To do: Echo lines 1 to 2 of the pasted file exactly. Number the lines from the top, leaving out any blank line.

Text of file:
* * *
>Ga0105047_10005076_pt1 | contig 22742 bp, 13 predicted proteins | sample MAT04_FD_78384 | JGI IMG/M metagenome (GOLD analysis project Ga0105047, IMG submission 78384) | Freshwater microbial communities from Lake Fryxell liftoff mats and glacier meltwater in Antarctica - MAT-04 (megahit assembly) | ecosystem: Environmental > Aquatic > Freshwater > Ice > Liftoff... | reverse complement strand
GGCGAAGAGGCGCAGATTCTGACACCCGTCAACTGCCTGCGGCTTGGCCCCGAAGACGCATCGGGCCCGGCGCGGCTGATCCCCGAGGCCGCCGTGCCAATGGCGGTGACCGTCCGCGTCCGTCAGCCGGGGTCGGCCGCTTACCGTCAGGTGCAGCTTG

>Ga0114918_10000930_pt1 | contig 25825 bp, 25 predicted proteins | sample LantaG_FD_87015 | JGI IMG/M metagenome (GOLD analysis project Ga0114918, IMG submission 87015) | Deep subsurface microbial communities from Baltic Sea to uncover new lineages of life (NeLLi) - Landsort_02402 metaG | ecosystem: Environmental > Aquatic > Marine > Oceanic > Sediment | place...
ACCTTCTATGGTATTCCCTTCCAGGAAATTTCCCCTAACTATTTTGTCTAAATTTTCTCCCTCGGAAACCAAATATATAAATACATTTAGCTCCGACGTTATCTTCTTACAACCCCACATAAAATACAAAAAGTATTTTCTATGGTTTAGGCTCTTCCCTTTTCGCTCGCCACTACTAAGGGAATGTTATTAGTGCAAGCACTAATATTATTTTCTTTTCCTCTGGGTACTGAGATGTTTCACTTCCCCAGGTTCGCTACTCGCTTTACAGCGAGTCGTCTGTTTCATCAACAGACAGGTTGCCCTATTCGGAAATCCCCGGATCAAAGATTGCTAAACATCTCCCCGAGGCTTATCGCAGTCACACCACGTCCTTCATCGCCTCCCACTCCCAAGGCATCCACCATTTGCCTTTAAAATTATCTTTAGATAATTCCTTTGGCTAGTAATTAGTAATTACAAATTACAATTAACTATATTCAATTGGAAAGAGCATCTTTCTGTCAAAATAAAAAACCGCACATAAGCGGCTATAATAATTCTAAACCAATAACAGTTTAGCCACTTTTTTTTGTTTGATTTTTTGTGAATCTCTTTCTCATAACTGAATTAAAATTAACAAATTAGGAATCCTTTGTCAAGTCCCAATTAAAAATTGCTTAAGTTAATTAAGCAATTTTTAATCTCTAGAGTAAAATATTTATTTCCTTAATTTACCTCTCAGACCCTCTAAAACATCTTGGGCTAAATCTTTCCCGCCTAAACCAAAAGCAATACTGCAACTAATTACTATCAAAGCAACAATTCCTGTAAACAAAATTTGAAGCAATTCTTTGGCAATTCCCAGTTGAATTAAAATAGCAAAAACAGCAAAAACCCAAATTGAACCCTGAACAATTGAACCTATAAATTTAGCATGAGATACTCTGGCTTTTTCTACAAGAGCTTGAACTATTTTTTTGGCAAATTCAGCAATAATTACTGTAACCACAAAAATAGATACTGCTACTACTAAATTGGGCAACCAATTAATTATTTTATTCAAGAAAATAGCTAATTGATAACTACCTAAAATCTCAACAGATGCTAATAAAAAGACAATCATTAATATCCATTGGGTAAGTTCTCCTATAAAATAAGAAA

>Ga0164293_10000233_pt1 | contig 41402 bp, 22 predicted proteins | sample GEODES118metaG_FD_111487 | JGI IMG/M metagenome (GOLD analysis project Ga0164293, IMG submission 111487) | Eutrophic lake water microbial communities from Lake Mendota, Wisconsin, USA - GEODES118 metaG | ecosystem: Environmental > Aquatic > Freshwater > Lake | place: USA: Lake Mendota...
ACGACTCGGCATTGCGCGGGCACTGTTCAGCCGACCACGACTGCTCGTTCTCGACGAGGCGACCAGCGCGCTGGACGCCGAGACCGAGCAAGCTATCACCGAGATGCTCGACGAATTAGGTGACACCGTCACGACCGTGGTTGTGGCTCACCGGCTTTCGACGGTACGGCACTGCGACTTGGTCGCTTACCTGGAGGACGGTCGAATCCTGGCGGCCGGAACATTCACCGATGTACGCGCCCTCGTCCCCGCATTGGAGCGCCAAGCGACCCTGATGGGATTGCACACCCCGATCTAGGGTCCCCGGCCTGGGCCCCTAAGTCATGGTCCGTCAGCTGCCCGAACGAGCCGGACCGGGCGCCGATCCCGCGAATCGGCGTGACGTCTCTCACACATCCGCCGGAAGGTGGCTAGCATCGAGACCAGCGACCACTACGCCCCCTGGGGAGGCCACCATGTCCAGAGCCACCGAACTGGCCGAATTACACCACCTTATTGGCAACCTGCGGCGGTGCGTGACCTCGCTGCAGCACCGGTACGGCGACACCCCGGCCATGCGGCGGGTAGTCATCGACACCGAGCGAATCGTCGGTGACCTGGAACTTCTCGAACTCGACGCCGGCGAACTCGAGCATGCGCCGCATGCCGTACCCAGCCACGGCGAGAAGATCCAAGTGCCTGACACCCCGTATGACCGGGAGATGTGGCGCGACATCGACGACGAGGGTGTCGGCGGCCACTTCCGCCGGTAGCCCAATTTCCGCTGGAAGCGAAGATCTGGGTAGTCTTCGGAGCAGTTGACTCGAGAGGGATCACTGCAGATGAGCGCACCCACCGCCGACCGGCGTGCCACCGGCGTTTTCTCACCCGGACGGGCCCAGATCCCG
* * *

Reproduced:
>Ga0105047_10005076_pt1 | contig 22742 bp, 13 predicted proteins | sample MAT04_FD_78384 | JGI IMG/M metagenome (GOLD analysis project Ga0105047, IMG submission 78384) | Freshwater microbial communities from Lake Fryxell liftoff mats and glacier meltwater in Antarctica - MAT-04 (megahit assembly) | ecosystem: Environmental > Aquatic > Freshwater > Ice > Liftoff... | reverse complement strand
GGCGAAGAGGCGCAGATTCTGACACCCGTCAACTGCCTGCGGCTTGGCCCCGAAGACGCATCGGGCCCGGCGCGGCTGATCCCCGAGGCCGCCGTGCCAATGGCGGTGACCGTCCGCGTCCGTCAGCCGGGGTCGGCCGCTTACCGTCAGGTGCAGCTTG